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Why The Media Loves Deficit Reduction

The news media has a lot of biases, but the most pronounced is a bias in favor of fiscal conservatism. I mean the term in its old fashioned sense -- the belief in the primacy of balanced budgets. Indeed, this point of view is so widespread among elites, including the news media, that they fail to recognize it as a point of view at all.

Take a look at Brian Williams' interview with Alan Simpson and Erskine Bowles, co-chairman of the new debt commission. I should note that, broadly speaking, I agree with Bowles and Simpson, in that I would like for their preferred policy mix to succeed (though I highly doubt that it can, politically.) There are, however, ideological opponents on both the left and the right. Yet you'd think from the interview that Simpson and Bowles were involved in some kind of non-controversial charitable endeavor rather than a political project with an ideological point of view.

Here is a list of every question Williams asks in the interview:

Erskine, I'll give you the first question.  What does it say that the co-chairs I'm looking at, neither of whom are running for anything nor hope to in the near future?
Senator Simpson, it's been said this ought to be on the scale of a Marshall plan, but we don't have a war to point to or an Apollo program.  And we don't have a rocket to point to.  How do you get people who are worried about jobs and health care-- to be outraged about this?  How do you get people energized in this cause?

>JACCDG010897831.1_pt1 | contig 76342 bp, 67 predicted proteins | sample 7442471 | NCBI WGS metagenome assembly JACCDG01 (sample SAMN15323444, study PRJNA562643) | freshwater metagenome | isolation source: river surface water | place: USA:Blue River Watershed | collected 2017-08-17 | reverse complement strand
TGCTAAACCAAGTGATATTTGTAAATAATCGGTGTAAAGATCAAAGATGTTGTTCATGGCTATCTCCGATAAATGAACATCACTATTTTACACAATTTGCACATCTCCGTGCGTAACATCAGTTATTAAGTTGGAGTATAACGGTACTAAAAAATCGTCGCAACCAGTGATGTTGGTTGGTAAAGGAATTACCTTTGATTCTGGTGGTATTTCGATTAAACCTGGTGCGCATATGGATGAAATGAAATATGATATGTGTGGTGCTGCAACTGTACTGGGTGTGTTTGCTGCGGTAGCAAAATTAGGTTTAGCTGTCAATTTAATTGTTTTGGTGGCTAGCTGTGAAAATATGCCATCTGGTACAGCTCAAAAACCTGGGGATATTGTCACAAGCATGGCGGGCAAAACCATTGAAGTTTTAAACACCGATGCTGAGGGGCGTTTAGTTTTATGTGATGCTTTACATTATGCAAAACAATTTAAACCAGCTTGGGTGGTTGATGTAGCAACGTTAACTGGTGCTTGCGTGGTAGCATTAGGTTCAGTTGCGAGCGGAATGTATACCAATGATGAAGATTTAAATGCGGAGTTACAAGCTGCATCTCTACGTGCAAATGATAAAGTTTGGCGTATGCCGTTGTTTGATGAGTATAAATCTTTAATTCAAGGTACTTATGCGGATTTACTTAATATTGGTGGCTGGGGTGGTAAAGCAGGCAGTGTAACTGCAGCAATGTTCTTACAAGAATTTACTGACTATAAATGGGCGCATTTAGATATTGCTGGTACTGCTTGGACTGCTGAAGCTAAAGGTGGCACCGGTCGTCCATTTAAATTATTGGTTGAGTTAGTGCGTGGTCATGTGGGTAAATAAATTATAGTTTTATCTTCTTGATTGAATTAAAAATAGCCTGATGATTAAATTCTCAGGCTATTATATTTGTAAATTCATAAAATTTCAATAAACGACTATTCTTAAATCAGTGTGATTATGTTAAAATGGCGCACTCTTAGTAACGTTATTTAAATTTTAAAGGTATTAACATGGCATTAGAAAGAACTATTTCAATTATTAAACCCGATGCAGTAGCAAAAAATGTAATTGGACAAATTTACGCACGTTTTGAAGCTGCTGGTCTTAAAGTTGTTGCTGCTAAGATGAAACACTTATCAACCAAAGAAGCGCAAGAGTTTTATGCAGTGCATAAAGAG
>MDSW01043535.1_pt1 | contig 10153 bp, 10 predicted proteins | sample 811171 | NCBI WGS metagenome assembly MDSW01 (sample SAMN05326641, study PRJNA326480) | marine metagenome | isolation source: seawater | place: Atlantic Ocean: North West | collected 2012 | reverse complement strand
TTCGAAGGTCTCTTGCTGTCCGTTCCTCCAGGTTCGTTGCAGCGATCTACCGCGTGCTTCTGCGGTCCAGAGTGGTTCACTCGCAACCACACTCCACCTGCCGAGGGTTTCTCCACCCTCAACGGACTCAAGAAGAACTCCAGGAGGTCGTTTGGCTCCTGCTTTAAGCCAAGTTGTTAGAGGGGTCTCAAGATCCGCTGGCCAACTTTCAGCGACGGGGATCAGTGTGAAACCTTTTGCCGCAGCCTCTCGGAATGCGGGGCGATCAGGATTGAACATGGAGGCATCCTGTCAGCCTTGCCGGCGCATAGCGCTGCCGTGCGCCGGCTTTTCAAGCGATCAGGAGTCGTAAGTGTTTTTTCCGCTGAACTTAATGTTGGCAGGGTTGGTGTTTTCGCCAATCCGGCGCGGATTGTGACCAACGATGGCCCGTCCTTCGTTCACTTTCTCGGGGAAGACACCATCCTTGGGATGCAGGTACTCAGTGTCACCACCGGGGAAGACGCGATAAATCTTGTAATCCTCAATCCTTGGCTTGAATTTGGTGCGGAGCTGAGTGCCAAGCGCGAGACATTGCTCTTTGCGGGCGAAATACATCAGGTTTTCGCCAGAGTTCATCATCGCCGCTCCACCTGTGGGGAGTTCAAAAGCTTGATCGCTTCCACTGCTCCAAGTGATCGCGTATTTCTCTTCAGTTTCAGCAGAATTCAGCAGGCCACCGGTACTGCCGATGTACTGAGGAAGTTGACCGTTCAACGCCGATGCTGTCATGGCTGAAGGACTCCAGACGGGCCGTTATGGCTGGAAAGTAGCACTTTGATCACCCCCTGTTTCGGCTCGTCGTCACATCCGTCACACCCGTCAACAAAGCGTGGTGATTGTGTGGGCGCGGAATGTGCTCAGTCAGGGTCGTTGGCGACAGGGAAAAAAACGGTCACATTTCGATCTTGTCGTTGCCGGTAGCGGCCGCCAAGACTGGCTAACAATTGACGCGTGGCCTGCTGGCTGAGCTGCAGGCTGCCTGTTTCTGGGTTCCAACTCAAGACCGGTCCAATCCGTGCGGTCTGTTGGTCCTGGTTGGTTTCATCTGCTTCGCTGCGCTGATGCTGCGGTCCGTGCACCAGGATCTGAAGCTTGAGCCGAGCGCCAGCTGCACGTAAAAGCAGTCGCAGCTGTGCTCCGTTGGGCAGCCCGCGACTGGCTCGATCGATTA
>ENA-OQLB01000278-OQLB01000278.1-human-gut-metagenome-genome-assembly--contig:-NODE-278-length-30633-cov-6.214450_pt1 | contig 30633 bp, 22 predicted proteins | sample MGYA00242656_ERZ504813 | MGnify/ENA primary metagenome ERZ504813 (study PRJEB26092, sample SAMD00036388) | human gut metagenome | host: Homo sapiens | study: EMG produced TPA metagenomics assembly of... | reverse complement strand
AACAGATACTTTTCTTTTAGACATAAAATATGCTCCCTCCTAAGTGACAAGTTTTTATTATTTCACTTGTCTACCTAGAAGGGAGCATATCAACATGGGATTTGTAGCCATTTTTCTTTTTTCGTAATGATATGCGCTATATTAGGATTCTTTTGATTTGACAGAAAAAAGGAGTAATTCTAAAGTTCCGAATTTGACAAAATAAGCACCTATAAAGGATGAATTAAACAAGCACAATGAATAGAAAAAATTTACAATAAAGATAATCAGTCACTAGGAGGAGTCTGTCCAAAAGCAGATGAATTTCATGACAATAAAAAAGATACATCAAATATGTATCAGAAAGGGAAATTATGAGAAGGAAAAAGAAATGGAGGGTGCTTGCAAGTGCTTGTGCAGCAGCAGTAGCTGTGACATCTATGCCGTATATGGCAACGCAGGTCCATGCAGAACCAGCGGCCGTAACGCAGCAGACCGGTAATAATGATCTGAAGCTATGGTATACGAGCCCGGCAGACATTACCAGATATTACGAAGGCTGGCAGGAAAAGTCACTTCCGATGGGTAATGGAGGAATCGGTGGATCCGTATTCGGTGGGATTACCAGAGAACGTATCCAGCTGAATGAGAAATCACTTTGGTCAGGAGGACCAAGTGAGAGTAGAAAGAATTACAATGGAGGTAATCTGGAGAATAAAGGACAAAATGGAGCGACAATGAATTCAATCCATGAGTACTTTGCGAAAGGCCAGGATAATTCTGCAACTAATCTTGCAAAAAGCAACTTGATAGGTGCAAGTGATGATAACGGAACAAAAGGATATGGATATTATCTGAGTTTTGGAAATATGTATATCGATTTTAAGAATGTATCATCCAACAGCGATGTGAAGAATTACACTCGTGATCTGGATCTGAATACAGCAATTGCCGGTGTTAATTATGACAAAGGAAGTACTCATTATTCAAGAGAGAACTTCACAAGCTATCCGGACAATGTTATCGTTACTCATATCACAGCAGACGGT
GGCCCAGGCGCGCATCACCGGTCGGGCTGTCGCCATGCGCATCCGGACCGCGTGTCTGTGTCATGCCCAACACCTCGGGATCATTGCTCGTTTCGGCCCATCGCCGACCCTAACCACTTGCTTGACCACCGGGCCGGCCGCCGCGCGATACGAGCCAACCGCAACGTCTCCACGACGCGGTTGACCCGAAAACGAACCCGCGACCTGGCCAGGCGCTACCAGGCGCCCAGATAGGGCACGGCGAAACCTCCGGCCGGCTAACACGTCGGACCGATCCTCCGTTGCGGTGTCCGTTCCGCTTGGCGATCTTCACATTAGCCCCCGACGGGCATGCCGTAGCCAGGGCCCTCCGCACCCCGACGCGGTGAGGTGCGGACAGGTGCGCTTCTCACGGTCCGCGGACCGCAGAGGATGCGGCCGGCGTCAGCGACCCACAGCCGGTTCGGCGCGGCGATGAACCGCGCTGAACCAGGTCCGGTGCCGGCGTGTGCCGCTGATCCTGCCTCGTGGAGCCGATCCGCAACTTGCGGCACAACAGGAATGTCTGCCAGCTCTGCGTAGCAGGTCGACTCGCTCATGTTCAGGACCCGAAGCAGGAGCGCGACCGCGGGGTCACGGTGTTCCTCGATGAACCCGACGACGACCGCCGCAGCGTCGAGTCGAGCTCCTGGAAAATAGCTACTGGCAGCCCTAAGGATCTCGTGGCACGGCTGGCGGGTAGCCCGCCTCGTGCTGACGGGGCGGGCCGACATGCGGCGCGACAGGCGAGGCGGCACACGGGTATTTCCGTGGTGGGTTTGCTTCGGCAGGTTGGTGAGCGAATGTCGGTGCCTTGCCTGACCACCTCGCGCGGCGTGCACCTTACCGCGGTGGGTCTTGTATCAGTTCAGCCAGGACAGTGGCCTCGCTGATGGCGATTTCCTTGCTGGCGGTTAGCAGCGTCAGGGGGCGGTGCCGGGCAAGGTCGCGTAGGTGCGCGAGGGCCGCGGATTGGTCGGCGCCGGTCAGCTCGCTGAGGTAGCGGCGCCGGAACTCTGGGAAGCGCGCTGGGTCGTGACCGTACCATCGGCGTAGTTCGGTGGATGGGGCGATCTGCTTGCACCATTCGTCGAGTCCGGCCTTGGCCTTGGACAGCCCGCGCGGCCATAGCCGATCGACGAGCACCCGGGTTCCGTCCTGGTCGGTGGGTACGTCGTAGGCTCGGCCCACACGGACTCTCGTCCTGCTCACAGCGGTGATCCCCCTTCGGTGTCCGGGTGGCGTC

How do you get the parties off the dime?  You know the lines in the sand that both parties have set.  The Democrats, "This is an oversimplification."  The Democrats don't want to touch entitlement spending.  The Republicans don't want to touch taxes.  This is gonna take a little bit or a lot from everybody.
And Senator Simpson, you-- said a quote not long ago that's already-- become quite famous.  "There isn't a single member of Congress, no one, who doesn't know where this is headed."  When people hear that, that sure sounds like-- a lack of courage, if everybody knows what's happening here.
But senator, think of how politics has changed.  Let me throw out a few names.  Bob Michel, Mac Mathias, Alan Simpson.  Where are they all today?
Erskine Bowles, how do you get people to pay attention to this commission?  I'm thinking most recently of the findings of the 9/11 commission, which I think if most Americans read it-- sat down, read it start to finish, would still come as something as a surprise to them.
Final-- final question for both of you, Erskine first.  Sum up how serious a problem this is, when you look at-- children and grandchildren's futures in the United States.  How do you put this in terms of urgency?

There's not a question there that couldn't have been written by Simpson and Bowles themselves.

I actually think Brian Williams is pretty good. And again, I'd love it if Simpson and Bowles actually could create a sustainable bipartisan consensus to maintain tax revenues and spending at some sustainable level. But this is a political and ideological question, not an uncontestable truth.